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. Last Updated: 07/27/2016

Growing Chorus Doubts War's Toll

After four months of war in the north Caucasus, serious doubts have been raised about the Russian military's official death count - by the media, by experts, by soldiers' families and by Russian soldiers themselves, who have taken to yelling out higher death tolls to reporters visiting sites of recent battles.

At this sensitive phase in the latest Chechen war, when popular support is being tested by the letdown that comes from a delayed but still anticipated victory, new voices are joining the usual chorus of skeptics challenging the truth of Moscow's accounts of the war.

Alexander Rutskoi, a hawkish former Soviet general who, as vice president, led a mutiny against the Kremlin in 1993, said that "judging by what is happening there, the losses are much greater" than reported.

Officially, the death toll stands between 740 and 800, including both soldiers and militiamen serving under the Interior Ministry. But a detailed analysis, conducted by a former Defense Ministry press secretary and published Jan. 14 in Komsomolskaya Pravda, claims that the real figure is almost twice that, or 1,300.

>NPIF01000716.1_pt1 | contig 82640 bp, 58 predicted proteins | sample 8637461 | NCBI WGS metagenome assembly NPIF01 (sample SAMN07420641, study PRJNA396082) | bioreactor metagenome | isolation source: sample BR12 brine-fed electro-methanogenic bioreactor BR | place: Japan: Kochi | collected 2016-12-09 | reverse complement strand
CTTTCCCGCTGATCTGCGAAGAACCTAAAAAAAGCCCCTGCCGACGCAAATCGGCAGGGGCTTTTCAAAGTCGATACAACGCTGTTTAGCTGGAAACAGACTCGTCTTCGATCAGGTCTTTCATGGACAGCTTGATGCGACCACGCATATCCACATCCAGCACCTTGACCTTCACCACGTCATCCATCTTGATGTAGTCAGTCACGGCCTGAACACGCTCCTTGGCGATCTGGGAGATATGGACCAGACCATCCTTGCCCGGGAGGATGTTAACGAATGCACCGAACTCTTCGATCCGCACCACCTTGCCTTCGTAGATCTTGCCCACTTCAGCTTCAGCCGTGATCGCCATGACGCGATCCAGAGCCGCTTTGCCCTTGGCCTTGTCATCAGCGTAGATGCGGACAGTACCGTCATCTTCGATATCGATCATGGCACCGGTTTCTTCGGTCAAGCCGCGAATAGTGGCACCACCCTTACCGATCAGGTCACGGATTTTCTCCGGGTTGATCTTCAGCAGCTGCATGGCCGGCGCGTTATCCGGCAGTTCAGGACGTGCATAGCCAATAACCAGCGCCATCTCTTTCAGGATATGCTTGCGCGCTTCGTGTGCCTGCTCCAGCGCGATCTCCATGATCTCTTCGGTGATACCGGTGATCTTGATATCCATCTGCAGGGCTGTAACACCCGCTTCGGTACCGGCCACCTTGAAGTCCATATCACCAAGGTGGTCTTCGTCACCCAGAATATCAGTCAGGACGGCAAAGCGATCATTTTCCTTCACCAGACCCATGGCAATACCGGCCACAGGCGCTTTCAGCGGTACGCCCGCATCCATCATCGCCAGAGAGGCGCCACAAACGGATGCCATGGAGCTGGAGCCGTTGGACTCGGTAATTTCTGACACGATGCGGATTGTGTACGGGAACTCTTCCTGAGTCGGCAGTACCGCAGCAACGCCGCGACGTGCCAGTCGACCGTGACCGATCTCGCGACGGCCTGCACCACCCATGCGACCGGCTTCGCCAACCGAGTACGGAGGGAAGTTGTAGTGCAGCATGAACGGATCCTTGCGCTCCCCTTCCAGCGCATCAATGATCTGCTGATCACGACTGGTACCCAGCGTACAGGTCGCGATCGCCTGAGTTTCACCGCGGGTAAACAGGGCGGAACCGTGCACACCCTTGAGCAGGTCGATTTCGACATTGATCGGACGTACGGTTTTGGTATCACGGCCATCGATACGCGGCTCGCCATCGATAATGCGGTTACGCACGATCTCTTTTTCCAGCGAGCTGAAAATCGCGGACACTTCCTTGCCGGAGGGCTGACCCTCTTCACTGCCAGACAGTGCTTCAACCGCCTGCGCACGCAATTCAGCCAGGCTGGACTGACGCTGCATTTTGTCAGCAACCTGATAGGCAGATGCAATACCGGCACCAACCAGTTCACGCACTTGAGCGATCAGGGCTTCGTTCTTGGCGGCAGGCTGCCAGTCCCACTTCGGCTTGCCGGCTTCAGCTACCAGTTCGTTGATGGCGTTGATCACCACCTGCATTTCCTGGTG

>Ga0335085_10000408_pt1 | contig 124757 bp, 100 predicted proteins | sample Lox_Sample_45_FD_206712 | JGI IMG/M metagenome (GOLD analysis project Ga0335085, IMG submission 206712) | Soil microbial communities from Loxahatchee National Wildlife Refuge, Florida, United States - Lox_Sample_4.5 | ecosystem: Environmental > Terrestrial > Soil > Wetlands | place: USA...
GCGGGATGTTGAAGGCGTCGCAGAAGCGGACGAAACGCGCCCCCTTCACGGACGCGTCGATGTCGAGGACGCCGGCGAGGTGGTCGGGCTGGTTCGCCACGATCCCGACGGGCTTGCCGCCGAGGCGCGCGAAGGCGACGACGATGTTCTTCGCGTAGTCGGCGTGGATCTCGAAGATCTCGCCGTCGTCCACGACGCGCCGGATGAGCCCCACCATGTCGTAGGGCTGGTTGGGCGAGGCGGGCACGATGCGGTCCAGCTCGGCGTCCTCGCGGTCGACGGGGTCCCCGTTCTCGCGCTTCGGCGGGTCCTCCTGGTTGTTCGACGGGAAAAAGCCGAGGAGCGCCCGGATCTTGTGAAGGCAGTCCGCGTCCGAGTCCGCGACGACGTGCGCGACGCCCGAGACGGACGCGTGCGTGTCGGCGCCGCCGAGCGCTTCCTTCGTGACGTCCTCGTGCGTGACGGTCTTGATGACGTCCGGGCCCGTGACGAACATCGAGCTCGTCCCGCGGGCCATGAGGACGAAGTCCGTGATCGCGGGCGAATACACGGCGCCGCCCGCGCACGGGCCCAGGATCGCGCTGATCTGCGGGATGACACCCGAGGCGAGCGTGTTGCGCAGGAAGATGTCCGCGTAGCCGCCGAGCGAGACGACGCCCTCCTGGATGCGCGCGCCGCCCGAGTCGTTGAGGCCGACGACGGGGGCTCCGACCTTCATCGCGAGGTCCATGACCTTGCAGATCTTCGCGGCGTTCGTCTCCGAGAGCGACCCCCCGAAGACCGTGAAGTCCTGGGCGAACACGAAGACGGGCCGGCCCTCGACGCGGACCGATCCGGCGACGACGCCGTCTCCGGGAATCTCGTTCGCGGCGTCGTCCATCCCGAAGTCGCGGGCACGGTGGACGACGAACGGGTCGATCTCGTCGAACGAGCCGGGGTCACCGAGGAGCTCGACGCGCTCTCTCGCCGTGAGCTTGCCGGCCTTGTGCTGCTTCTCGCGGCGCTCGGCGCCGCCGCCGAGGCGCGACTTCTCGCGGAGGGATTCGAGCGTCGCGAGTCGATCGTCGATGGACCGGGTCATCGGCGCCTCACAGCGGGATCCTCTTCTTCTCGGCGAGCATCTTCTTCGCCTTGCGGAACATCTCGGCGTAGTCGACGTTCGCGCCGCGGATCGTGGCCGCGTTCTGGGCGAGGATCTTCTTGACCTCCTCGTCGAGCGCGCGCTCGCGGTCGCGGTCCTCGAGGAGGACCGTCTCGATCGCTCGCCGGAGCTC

And then there is the Committees of Soldiers' Mothers, a group that is a tireless advocate for conscripts and says the real number of Russian dead in this Chechen war is more like 3,000. The Defense Ministry says that figure is absurd.

In a television interview broadcast Sunday, General Anatoly Kulikov, the commander of federal troops during the 1994-96 war, said a recent surge of behind-the-lines attacks by guerrilla forces had surely produced more losses than had been officially reported.

"When I see on a TV program one official saying 10 killed and 15 wounded and another saying five killed and 12 wounded, as a professional, I can tell this is not true," Kulikov, a former interior minister, said.

If anyone knows how casualty figures can be camouflaged, it would be Kulikov. According to the recent Komsomolskaya Pravda article, a declassified report put the total number of troops dead in the first Chechen war at close to 4,000, but the author, in an interview, said he reckons that even that figure is low by as much as 1,500.

Kulikov, in his interview, even named various techniques, like listing dead soldiers as missing, or spreading out casualties over a long period, so as to hide devastating losses from a single day of fighting.

Some underreporting is built into the military's accounting system. For instance, wounded soldiers who later die in hospitals are not counted as killed in action. And soldiers whose bodies are not recovered also go uncounted.

But as Kulikov noted, there is a danger to playing games with the numbers for too long. "At the first attempt to analyze the situation, heads may roll at the very top," he said. "This should not happen. By no means should the real situation with losses be concealed from society."